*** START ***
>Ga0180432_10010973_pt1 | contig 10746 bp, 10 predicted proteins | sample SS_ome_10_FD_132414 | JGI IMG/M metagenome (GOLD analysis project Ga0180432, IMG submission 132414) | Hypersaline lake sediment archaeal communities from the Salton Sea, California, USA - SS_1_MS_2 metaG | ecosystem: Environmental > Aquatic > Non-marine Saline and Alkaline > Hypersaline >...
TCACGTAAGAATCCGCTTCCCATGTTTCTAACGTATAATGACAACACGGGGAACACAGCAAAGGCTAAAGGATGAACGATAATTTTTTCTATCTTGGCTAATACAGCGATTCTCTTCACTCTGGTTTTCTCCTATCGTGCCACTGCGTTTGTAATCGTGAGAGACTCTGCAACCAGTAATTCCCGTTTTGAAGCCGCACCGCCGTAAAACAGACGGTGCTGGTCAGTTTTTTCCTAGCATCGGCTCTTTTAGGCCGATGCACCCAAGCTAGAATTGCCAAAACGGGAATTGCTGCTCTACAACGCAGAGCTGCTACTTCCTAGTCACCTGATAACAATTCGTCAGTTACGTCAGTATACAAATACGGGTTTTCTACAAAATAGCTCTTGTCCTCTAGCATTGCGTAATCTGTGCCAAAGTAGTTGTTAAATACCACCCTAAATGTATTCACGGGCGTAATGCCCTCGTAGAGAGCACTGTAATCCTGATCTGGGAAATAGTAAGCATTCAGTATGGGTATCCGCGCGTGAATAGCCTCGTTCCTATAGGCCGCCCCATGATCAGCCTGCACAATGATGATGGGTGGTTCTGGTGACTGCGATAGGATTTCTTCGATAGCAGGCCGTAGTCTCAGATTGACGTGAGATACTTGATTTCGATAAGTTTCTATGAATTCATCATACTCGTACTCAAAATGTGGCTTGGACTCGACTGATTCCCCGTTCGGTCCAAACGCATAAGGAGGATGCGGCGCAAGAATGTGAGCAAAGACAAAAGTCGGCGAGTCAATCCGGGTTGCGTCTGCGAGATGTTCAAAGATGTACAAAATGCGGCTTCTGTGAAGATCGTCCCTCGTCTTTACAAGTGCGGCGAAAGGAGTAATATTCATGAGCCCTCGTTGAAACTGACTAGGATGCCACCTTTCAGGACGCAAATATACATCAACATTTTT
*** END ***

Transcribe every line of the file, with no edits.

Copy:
>Ga0180432_10010973_pt1 | contig 10746 bp, 10 predicted proteins | sample SS_ome_10_FD_132414 | JGI IMG/M metagenome (GOLD analysis project Ga0180432, IMG submission 132414) | Hypersaline lake sediment archaeal communities from the Salton Sea, California, USA - SS_1_MS_2 metaG | ecosystem: Environmental > Aquatic > Non-marine Saline and Alkaline > Hypersaline >...
TCACGTAAGAATCCGCTTCCCATGTTTCTAACGTATAATGACAACACGGGGAACACAGCAAAGGCTAAAGGATGAACGATAATTTTTTCTATCTTGGCTAATACAGCGATTCTCTTCACTCTGGTTTTCTCCTATCGTGCCACTGCGTTTGTAATCGTGAGAGACTCTGCAACCAGTAATTCCCGTTTTGAAGCCGCACCGCCGTAAAACAGACGGTGCTGGTCAGTTTTTTCCTAGCATCGGCTCTTTTAGGCCGATGCACCCAAGCTAGAATTGCCAAAACGGGAATTGCTGCTCTACAACGCAGAGCTGCTACTTCCTAGTCACCTGATAACAATTCGTCAGTTACGTCAGTATACAAATACGGGTTTTCTACAAAATAGCTCTTGTCCTCTAGCATTGCGTAATCTGTGCCAAAGTAGTTGTTAAATACCACCCTAAATGTATTCACGGGCGTAATGCCCTCGTAGAGAGCACTGTAATCCTGATCTGGGAAATAGTAAGCATTCAGTATGGGTATCCGCGCGTGAATAGCCTCGTTCCTATAGGCCGCCCCATGATCAGCCTGCACAATGATGATGGGTGGTTCTGGTGACTGCGATAGGATTTCTTCGATAGCAGGCCGTAGTCTCAGATTGACGTGAGATACTTGATTTCGATAAGTTTCTATGAATTCATCATACTCGTACTCAAAATGTGGCTTGGACTCGACTGATTCCCCGTTCGGTCCAAACGCATAAGGAGGATGCGGCGCAAGAATGTGAGCAAAGACAAAAGTCGGCGAGTCAATCCGGGTTGCGTCTGCGAGATGTTCAAAGATGTACAAAATGCGGCTTCTGTGAAGATCGTCCCTCGTCTTTACAAGTGCGGCGAAAGGAGTAATATTCATGAGCCCTCGTTGAAACTGACTAGGATGCCACCTTTCAGGACGCAAATATACATCAACATTTTT